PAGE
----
- A hidden pattern of some sort. For an exploration game, imagine something like putting together a puzzle. Each tile you explore/location you find is one piece of the puzzle, but it becomes a campaign if somehow these pieces all fit together. Perhaps you find ruins at equidistant points that form a hexagon. The first ruin is just an isolated incident, as is the next. But the third ruin hints at the pattern and by the fourth ruin the players may be able to figure out where they can go next.

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    Default Re: Exploration-based games

    Award XP and/or loot for exploring, either purely for the act of exploring or through encounters that result from discovering new areas. I'm thinking of the Gothic series of PC games, where you could climb some random cliff and find some miscellaneous loot in a cave. One of the keys to making this work, though, is that the reward can't feel like a random encounter; it has to be unique to the area the PCs have explored.

    A corollary of this is that exploration campaigns are a lot of work for the GM. If your PCs are wandering around in the wilderness, you can't just drop them into a series of interchangeable encounters; it really has to feel like every location is unique, which means planning out a lot of locations, with the understanding that the PCs won't necessarily see most of them.
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    Quote Originally Posted by CarpeGuitarrem View Post
    Combat is interesting because it's about conflict, and pitting one side against the other to see who's better. What players get out of it is treasure, experience, and an easier way forward.

    Exploration is interesting because it's about discovery, uncovering details about the world that could potentially be helpful. Be sure to figure out what players get out of it.

    Work from that. I'd say you should also have some sort of tension device such as "running out of resources"--this can make the decision of whether to investigate an area far more tense. Do you scout around to find the safest path forward, while burning through more of your rations?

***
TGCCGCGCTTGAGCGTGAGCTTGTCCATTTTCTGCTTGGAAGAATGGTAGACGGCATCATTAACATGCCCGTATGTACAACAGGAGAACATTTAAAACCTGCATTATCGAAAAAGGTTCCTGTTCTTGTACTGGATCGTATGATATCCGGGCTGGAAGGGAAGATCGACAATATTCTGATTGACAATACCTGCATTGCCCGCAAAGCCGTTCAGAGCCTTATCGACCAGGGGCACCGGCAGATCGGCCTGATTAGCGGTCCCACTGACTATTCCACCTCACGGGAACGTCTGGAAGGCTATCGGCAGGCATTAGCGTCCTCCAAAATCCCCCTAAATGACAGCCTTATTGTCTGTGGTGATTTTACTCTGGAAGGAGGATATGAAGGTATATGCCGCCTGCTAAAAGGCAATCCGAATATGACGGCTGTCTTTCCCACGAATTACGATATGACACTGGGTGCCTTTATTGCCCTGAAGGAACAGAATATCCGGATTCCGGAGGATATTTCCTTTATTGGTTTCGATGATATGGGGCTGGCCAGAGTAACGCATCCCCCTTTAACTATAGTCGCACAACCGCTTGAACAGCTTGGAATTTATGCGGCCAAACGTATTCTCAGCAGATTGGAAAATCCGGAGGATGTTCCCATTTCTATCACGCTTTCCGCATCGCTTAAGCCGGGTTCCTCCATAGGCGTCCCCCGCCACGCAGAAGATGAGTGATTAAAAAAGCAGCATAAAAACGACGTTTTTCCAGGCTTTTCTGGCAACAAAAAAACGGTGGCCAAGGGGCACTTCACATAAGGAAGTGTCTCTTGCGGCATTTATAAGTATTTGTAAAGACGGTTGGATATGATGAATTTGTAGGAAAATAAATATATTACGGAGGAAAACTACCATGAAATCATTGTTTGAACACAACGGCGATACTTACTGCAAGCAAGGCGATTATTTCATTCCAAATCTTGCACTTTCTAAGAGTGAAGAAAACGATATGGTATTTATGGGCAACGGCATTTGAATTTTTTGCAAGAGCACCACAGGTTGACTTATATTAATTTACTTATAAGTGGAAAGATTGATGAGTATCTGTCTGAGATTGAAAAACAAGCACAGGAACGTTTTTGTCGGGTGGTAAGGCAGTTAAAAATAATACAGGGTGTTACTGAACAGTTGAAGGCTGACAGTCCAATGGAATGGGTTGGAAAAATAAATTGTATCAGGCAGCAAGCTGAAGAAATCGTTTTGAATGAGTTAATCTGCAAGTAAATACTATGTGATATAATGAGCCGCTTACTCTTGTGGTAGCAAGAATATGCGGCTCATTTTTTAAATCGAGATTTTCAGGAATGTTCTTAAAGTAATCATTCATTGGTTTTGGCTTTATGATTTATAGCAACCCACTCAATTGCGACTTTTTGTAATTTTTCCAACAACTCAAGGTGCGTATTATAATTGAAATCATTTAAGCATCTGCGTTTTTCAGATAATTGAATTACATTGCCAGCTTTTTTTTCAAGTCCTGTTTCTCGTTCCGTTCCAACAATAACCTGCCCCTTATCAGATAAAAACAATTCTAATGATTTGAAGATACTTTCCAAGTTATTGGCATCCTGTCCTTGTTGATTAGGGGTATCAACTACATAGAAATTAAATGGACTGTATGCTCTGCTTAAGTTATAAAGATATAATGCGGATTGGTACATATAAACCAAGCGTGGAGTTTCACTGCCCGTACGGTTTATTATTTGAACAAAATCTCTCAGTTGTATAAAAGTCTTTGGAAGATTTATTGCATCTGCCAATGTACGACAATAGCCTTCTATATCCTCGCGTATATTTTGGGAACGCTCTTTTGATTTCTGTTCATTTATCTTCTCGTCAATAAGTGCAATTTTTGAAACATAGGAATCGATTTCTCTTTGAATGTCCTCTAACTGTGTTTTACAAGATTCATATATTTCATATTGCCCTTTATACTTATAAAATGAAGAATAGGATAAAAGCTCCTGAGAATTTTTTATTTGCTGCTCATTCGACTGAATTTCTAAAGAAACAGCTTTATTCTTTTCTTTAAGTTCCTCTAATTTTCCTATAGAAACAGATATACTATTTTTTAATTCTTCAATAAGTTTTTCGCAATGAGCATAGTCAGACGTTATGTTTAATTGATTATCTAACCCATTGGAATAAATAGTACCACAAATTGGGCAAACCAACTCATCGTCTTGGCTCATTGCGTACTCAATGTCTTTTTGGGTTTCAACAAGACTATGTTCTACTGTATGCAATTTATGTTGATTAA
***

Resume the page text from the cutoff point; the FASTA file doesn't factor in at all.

Building on that a bit, one of my high school English teachers told my class that there are three sorts of conflict: Man vs. Man, Man vs. Self, and Man vs. Nature. It's that third one you want to tap into.

    You will definitely want to have a plot going, but you will want it done subtly. It should never be stated outright, and it should be omnipresent. I think it should kind of be a puzzle-solving game.

    For inspiration, I'd suggest looking into pretty much anything written by Ernest Hemingway and the Myst games, particularly the Uru spinoff.
    Last edited by Grinner; 2013-05-05 at 06:25 PM.

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    Default Re: Exploration-based games

    The first thing i'd do is go look up and play some exploration videogames.
    Colonization was fun; but more on point was uh; Seven Cities of Gold. I think that was the name; that was a fun exploration game.
    I'd also ask around about other exploration games; and i'd sit down and analyze what I liked about each of them.
    I vaguely remember one I played on the C-64 where you were exploring Africa.

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    Default Re: Exploration-based games

    Figure out a good mapping system, either through paper or software.

    That's the best I can offer.

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    Quote Originally Posted by Grinner View Post
    • Avoid "Easy Button" magic.
    Seconding. If there's magic, have it work more like in Skyrim (a primarily exploration and discovery-based game) than D&D. Teleportation is, if it existed at all, ancient long-forgotten magic which nobody understands, and requires preposterous resources just to hook up two points. Flight is a big no-no, maybe the most powerful magicians have tried but failed to make it work. Permanently-levitating terrain features caused by cataclysmic magic-events are fine though.

    Perhaps obscure terrain features and locations would have rewards in themselves? Like some crumbling shrine or altar atop a mountain might provide a boon, or have a cool weapon stuck in it, or an enchanted pond might have curative properties.
    Last edited by Slipperychicken; 2013-05-06 at 12:33 AM.
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    Default Re: Exploration-based games

    Quote Originally Posted by tensai_oni View Post
    Bad idea.
    Exploration is all about finding exciting, unique places. "Randomly generated from a table" is the polar opposite to that.
    Especially if it's a realistic table.
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    Default Re: Exploration-based games

    Quote Originally Posted by tensai_oni View Post
    Bad idea.
    Exploration is all about finding exciting, unique places. "Randomly generated from a table" is the polar opposite to that.